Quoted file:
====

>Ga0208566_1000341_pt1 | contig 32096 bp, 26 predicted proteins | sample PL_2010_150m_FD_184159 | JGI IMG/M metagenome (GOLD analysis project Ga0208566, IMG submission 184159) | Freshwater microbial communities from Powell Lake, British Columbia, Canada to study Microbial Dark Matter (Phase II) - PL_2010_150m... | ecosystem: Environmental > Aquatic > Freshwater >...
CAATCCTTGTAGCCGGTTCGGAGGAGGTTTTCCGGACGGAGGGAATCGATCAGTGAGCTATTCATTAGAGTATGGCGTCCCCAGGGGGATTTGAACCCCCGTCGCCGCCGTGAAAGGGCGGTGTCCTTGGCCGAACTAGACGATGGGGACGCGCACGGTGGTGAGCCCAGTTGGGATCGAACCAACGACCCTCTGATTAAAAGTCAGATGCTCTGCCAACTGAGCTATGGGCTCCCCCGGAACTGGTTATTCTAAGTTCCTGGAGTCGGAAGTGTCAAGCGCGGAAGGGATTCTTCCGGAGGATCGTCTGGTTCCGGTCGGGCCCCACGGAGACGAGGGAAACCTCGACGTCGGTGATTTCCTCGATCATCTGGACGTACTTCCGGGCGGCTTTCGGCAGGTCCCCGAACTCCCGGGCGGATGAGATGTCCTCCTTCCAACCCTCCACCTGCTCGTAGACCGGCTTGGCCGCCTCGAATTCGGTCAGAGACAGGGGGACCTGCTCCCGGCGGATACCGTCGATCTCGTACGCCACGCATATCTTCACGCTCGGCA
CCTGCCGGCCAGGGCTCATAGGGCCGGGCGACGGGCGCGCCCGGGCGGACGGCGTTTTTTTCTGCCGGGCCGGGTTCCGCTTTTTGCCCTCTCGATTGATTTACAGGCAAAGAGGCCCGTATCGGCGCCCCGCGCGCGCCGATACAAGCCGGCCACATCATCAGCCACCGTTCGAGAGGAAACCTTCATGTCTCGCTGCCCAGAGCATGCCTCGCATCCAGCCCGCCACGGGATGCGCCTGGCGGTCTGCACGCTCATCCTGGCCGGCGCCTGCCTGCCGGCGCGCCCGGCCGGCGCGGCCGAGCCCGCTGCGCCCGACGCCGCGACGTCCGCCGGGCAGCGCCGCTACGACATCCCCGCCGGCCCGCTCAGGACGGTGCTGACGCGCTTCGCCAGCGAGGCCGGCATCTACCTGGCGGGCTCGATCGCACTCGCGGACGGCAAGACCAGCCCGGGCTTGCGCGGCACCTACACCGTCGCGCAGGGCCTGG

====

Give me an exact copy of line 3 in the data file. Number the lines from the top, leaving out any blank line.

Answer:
CCTGCCGGCCAGGGCTCATAGGGCCGGGCGACGGGCGCGCCCGGGCGGACGGCGTTTTTTTCTGCCGGGCCGGGTTCCGCTTTTTGCCCTCTCGATTGATTTACAGGCAAAGAGGCCCGTATCGGCGCCCCGCGCGCGCCGATACAAGCCGGCCACATCATCAGCCACCGTTCGAGAGGAAACCTTCATGTCTCGCTGCCCAGAGCATGCCTCGCATCCAGCCCGCCACGGGATGCGCCTGGCGGTCTGCACGCTCATCCTGGCCGGCGCCTGCCTGCCGGCGCGCCCGGCCGGCGCGGCCGAGCCCGCTGCGCCCGACGCCGCGACGTCCGCCGGGCAGCGCCGCTACGACATCCCCGCCGGCCCGCTCAGGACGGTGCTGACGCGCTTCGCCAGCGAGGCCGGCATCTACCTGGCGGGCTCGATCGCACTCGCGGACGGCAAGACCAGCCCGGGCTTGCGCGGCACCTACACCGTCGCGCAGGGCCTGG